The CourtesanThe warm midsummer sun barely begun to set over the dusty Parisian streets when a crowd of all those with means and motive flocked to the nearest sites of entertainment. Already, the clanking of hooves and rumble of wheels could be heard against the pavement before the Grand Théatre as carriage after carriage pulled up to its steps, unloading lovely ladies and neatly dressed gentlemen. Some guests arrived alone, others in groups or pairs, but all sported the best form of evening regalia of the early Empire period. Men strut about like peacocks in their colorful waistcoats and revolutionary three piece suits, gallantly offering their arms to elegant women that fluttered at their side like pastel butterflies. Light muslin gowns clung suggestively to feminine curves, delicately framing exposed cleavages and emphasizing the sway of hips as they advanced towards the building's entrance. The entire scene was reminiscent of an ancient assembly in front of a Roman temple as the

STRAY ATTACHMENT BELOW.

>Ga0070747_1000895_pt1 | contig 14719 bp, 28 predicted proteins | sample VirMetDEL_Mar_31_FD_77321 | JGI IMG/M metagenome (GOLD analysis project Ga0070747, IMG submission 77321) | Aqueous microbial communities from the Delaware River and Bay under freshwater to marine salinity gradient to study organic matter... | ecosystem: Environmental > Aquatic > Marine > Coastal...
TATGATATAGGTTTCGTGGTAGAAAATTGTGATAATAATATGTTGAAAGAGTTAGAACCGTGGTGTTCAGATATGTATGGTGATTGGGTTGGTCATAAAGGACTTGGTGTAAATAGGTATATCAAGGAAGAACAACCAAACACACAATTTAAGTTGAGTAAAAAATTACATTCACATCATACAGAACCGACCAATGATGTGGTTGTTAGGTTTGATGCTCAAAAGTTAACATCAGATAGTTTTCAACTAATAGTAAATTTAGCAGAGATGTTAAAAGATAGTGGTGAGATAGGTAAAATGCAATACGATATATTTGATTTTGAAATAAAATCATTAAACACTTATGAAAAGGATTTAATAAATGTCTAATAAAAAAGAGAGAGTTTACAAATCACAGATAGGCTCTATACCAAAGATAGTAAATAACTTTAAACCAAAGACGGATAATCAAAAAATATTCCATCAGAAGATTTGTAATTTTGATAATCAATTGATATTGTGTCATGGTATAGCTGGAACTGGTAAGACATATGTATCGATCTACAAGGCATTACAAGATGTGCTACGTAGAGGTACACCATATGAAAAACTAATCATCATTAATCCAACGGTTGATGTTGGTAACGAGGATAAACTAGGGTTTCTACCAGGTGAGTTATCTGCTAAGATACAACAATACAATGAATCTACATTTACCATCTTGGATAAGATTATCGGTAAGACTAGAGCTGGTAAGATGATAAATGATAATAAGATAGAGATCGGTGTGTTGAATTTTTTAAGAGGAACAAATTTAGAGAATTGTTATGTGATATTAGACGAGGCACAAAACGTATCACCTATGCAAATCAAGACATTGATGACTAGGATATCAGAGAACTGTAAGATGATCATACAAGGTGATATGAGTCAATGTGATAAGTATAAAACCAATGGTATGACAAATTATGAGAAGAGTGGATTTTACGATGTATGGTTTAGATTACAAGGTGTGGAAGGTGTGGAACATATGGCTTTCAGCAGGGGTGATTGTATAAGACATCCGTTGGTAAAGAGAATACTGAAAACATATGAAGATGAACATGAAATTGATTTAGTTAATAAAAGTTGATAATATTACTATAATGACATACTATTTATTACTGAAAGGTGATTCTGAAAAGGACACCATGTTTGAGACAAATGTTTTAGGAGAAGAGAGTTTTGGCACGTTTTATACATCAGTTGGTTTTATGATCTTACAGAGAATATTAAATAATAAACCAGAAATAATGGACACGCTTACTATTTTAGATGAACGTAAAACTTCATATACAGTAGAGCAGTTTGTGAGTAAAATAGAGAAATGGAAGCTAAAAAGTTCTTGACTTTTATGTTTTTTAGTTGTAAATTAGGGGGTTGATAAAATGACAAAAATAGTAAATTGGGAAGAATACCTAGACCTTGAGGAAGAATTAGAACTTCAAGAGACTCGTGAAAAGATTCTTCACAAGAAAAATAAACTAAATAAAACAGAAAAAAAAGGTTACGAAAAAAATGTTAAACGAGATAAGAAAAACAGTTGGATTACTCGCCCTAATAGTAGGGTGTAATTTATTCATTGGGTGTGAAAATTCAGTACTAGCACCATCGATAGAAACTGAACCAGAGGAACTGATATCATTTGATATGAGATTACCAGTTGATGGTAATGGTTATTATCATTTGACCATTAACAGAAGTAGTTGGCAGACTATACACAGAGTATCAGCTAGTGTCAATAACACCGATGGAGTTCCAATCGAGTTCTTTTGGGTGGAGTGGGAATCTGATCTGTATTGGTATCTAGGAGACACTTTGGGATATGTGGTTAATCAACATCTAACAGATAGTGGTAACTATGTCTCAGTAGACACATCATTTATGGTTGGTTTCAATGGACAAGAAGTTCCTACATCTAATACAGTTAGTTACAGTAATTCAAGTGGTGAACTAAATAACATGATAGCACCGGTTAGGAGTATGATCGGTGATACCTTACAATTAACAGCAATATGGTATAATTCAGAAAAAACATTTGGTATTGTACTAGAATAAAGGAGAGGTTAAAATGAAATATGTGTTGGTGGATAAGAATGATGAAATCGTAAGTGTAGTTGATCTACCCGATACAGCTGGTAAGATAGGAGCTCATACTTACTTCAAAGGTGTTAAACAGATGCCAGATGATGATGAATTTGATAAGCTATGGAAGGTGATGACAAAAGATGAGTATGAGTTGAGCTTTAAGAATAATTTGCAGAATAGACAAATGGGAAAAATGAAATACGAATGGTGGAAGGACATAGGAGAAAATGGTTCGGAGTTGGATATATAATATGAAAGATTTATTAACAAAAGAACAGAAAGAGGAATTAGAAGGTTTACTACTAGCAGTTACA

Chpt.1 - A Fatal EncounterThe city is different tonight, somehow.
Though to me, it seems different every night; always changing, shifting, and morphing along with the crowd it accommodates. It grows and shifts, lives, breathes, like an ever evolving organism, replacing the old with the new until the new becomes old in its turn. Only I remain the same within it, untouched by the passing of time.
I cannot help but notice the transformations taking place around me as I wonder aimlessly along these streets. I watch on as a handful of workers crawl around a facade of some aged building, trying to restore it to its former glory like a team of plastic surgeons reanimating the past. I wondered why they just don't tear it down like the one on Hertford Road to make room for a modern housing complex or a department store. Last week, a small Cafe opened on Oxford Street and I already miss the bookstore that stood there; I knew the family that owned it for years.
Perhaps I have walked these streets for far